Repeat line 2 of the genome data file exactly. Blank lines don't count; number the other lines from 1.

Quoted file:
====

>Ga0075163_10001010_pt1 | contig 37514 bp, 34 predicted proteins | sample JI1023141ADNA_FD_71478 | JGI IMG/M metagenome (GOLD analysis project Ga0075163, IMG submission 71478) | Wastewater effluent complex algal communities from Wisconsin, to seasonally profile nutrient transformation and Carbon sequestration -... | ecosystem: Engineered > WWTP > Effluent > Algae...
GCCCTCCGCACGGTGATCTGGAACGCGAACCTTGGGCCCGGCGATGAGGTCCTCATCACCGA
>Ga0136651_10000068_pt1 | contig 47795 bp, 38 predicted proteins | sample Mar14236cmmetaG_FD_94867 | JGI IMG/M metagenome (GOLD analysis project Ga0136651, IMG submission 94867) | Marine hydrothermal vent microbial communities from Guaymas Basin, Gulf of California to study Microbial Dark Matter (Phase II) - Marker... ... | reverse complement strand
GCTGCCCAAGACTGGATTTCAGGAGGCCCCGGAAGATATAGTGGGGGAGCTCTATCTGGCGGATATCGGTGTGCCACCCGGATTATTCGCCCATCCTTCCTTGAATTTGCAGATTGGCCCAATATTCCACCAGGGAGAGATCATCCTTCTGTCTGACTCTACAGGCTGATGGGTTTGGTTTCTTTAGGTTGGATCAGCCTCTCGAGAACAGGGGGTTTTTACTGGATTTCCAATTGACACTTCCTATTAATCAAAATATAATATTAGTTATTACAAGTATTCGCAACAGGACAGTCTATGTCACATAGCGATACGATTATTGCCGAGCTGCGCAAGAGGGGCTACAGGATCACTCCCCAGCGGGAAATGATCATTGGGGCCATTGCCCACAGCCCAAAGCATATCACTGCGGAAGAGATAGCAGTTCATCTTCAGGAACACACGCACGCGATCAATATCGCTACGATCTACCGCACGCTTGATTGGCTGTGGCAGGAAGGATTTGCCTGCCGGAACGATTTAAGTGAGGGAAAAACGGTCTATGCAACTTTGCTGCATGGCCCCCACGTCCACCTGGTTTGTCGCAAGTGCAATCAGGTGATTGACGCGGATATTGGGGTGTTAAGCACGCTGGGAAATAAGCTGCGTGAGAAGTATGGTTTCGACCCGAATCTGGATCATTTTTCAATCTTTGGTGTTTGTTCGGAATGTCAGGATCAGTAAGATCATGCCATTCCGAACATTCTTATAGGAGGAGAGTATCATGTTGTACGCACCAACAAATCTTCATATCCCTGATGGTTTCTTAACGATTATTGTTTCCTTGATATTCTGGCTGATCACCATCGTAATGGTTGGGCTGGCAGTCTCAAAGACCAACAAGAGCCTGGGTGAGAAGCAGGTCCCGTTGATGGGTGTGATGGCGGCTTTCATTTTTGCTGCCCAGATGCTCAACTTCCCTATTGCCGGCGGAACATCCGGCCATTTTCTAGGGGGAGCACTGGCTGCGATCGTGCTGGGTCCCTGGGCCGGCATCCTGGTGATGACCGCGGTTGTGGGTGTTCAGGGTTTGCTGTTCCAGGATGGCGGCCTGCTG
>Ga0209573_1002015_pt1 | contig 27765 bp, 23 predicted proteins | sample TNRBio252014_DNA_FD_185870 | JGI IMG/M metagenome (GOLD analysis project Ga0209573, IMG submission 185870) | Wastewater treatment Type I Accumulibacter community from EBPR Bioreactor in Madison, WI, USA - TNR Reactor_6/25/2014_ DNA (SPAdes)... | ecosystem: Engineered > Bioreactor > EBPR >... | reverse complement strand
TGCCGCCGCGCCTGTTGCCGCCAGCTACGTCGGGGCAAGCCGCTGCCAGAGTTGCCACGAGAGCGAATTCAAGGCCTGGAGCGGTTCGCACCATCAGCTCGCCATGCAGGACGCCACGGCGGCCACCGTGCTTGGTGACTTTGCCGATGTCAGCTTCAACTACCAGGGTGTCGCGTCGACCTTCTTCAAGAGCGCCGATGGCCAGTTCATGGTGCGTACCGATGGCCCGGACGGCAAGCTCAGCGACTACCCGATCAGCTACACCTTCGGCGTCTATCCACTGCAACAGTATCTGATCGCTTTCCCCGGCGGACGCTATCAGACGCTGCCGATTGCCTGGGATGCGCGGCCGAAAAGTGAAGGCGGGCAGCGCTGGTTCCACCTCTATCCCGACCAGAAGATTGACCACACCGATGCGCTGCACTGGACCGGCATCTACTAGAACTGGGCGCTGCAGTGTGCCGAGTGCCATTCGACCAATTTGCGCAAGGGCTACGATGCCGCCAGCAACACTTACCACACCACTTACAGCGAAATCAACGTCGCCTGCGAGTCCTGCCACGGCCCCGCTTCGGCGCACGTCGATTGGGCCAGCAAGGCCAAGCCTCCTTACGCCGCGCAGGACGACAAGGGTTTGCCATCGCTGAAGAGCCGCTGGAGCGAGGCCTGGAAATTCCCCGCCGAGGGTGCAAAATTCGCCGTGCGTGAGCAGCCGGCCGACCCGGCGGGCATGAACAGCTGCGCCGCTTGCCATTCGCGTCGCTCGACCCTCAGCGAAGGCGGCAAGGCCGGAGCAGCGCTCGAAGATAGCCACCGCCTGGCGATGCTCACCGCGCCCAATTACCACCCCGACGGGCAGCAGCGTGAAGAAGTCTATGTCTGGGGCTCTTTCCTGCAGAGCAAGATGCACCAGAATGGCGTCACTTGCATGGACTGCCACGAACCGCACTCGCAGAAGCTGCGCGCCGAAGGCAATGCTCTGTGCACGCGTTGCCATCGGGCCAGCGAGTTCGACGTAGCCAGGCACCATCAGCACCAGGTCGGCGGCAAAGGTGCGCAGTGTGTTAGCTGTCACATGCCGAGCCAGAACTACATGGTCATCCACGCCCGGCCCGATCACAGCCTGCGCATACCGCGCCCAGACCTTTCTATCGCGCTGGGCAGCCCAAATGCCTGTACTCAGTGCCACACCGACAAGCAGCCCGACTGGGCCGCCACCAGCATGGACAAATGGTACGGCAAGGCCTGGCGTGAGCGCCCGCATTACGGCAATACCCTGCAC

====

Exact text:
GCCCTCCGCACGGTGATCTGGAACGCGAACCTTGGGCCCGGCGATGAGGTCCTCATCACCGA